Great Function and Beautiful Design…

Great Function and Beautiful Design…

…How Can You Have Both?

As a kitchen designer it’s not uncommon for us to come across proposed plans for kitchens that completely miss the mark when it comes to design functionality.   Whether it’s a homeowner that’s trying to work something into their kitchen plan that they thought looked cool on Pinterest, or the architect quickly placed the cabinets to meet the minimum kitchen plan requirements, we see a lot of kitchen designs that need our help.  In an ideal kitchen, you’ll have the perfect marriage of both a kitchen that is beautiful to look at and highly functional to live and cook in.

What Were They Thinking?

Have you ever seen a beautiful kitchen and then went to open a cabinet and realized you can’t open it without hitting the stove?  Or what about that corner you want to prepare food in, but when you stand there, you block access to the dishwasher?

The thing is, function is just as important as the aesthetic design of the kitchen. The last thing anyone wants is a nice looking space that’s frustrating to work in.  I see this all the time when I’m designing kitchens.  Often I get plans that are already drawn up and whoever laid out the original kitchen isn’t thinking “off the page” and creates a completely dysfunctional space.

Here are just a few of the functional issues I’ve seen:

  • Walkways that are drawn at only 24 inches wide…Minimum is 36 inches!  We suggest 42 – 48 inches whenever possible.
  • Countertops with inadequate space on either side of the stove…imagine how frustrating it would be to set your pan on a stove and have the pan handle banging into a wall because of lack of space!  Believe it or not, I’ve seen it drawn way.
  • An island or peninsula that is not deep enough for the sink or cooktop that’s placed into it.   What’s the point of a breakfast bar if you there is not enough space for your plate without getting splashed with water from the sink or splattered with oil from the cooktop?!

The list goes on and on…

Poorly functioning kitchens are everywhere and the key is working with a kitchen designer that knows how to take a 2D idea and translate it into a functional 3D space for you.

What About the Kitchen Work Triangle?

You’ve probably heard about the kitchen work triangle?  The theory that the sink, refrigerator, and stove should be placed so you have a kind of triangle of activity in your kitchen.   This work triangle idea originated in 1940’s kitchen design and is still a gold standard in function for today, but it has evolved as our kitchen’s are much larger than most were in the 1940’s.  So the stringent work triangle rules that applied to the kitchens of yesteryear have become a much looser concept of creating the ideal work zones in today’s modern kitchens.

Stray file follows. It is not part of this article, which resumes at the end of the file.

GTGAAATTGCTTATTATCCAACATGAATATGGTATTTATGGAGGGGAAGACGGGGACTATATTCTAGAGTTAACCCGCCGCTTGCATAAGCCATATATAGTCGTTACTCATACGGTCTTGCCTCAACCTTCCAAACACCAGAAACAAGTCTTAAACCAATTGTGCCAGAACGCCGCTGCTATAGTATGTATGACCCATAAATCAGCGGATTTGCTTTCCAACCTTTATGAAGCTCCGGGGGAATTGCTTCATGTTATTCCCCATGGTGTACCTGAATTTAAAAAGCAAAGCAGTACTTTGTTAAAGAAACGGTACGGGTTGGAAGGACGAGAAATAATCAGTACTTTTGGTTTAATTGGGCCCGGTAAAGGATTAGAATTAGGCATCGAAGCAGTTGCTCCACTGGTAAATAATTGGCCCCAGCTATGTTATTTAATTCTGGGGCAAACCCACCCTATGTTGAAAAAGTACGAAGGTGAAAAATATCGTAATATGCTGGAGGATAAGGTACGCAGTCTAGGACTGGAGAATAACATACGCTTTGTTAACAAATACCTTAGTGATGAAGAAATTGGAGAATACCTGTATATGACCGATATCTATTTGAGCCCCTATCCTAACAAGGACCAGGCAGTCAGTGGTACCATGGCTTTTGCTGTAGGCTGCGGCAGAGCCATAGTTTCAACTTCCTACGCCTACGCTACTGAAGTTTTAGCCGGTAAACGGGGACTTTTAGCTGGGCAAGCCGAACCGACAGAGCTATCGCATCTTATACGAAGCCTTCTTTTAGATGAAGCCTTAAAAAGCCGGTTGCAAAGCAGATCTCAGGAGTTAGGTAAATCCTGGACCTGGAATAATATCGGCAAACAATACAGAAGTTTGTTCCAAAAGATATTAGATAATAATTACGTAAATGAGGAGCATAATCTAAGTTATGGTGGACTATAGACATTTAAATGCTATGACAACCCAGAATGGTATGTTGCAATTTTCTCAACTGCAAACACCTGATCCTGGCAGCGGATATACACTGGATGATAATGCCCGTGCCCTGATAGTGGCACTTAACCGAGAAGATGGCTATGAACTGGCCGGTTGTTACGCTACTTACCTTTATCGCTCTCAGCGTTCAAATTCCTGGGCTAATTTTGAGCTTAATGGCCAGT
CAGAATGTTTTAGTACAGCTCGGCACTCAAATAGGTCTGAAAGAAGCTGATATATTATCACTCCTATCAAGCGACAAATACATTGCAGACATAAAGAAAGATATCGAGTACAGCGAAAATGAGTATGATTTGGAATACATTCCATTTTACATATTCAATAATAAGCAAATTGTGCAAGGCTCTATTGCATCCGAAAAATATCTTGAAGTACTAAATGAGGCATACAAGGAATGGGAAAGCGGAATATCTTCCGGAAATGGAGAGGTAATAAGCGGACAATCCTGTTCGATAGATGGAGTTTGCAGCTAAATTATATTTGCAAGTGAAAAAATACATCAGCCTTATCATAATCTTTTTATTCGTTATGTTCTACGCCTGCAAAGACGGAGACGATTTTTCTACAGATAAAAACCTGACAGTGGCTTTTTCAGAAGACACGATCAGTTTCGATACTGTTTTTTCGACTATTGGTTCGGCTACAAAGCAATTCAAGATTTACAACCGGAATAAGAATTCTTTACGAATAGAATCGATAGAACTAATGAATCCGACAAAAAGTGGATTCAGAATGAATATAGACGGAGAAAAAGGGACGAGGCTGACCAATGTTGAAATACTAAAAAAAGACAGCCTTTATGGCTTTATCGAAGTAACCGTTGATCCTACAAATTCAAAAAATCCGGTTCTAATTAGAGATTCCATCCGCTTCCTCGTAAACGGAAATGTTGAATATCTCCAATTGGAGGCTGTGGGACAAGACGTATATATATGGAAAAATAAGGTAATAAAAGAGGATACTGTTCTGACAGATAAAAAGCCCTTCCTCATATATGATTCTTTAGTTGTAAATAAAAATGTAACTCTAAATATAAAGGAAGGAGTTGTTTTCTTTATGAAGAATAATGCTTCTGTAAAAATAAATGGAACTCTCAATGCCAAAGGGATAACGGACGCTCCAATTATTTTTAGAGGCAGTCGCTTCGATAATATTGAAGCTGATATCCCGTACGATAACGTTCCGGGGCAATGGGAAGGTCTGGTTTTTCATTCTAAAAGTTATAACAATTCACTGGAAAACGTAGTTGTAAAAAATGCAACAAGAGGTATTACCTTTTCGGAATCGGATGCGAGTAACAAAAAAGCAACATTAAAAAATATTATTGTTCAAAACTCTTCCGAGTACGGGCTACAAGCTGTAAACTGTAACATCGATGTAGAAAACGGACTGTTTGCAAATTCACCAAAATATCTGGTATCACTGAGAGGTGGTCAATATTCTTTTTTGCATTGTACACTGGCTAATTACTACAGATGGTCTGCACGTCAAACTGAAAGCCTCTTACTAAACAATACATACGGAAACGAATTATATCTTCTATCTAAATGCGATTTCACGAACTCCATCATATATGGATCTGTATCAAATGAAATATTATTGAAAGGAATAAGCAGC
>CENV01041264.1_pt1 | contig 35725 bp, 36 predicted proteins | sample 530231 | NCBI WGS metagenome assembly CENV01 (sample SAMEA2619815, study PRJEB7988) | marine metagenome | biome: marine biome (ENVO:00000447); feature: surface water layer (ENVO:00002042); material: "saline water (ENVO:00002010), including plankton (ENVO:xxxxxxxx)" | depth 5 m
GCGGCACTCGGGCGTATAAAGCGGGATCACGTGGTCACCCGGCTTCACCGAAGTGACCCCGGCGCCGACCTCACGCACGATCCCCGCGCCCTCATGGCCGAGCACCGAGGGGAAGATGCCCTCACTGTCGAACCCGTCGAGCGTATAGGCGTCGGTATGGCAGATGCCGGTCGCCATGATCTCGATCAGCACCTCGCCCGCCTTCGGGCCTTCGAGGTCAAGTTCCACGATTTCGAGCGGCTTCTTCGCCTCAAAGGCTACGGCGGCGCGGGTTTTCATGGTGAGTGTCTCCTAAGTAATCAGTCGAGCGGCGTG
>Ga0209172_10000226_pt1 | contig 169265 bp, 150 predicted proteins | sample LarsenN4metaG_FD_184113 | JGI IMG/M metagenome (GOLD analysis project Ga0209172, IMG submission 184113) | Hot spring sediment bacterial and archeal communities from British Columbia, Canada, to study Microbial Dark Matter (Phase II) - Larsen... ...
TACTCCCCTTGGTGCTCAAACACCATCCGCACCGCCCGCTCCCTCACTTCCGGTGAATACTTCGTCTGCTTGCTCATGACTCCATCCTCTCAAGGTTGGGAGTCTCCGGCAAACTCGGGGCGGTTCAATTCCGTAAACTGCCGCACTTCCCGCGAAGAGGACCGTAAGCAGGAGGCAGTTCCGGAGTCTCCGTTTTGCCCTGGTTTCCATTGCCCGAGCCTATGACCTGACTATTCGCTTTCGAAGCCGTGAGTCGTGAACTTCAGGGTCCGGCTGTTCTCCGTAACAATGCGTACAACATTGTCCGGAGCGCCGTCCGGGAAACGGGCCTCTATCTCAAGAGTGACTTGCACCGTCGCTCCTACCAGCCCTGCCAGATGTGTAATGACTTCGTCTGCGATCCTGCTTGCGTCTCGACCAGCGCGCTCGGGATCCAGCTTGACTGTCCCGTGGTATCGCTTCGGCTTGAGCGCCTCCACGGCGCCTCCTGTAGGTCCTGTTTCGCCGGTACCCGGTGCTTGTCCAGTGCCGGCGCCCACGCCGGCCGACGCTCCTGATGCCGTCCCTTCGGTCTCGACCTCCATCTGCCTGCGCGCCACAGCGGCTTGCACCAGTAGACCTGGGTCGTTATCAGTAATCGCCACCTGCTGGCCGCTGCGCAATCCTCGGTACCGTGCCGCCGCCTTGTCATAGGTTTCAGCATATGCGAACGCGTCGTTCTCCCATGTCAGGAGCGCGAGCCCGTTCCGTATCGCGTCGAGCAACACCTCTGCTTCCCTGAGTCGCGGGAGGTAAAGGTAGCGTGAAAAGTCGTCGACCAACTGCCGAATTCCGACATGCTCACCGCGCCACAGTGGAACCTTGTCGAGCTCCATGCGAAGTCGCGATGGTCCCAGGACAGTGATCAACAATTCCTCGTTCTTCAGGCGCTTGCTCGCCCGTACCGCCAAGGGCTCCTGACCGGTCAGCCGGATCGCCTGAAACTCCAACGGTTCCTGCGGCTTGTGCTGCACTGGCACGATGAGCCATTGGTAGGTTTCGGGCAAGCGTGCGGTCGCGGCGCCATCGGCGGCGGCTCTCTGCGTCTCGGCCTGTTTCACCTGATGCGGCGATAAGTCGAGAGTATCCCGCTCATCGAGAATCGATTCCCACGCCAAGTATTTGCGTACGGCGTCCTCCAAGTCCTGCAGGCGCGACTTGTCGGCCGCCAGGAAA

Here are just a few practical suggestions when designing the layout of your kitchen:

  • If at all possible, go for wider than the minimum 36” inch walkway space or you’ll feel cramped.  A more comfortable and open feel for walkways is 40-48”.
  • For appliances it might help to remember that epic movie line from Dirty Dancing, “No one puts Baby in a corner!”  Consider all of your appliances to be “Baby” and keep them spaciously away from corners to prevent conflicts when the appliance doors are open and avoid major jams in your workflow.
  • Like the idea of a breakfast bar?  Be sure if a cook surface or range is in the island or peninsula that counter tops are 46 inches or deeper, front to back.

Of course, those are just a few ideas to think of.  Ultimately, it makes sense to use a kitchen designer that’s put together hundreds of designs and understands what it takes to make a space look good and work right!

Kitchens Aren’t the Only Spaces That Can Be Dysfunctional

I see function mistakes being made in laundry rooms and bathrooms too.  In laundry rooms the washer/dryer placement needs to be at least 30” from a corner or you’ll have a lot of trouble reaching into the cabinet that is next to the appliance.  If space permits it’s better to have the washer/dryer on a separate wall than the cabinets and counters.

And although many people love the idea of a double sink vanity, when someone attempts to squeeze duel sinks into a vanity that is less that 60” …you better really like the person your sharing the space with!  If the space is not wide enough, double sinks eliminate virtually all counter space and leave no room for drawer banks.

The bottom line: It takes a lot of space planning and visualization to create kitchens, laundry rooms, and bathrooms that are as functional as they are beautiful.  Make sure your space will translate off the blueprint and into your busy life by using an experienced cabinetry design professional to help.

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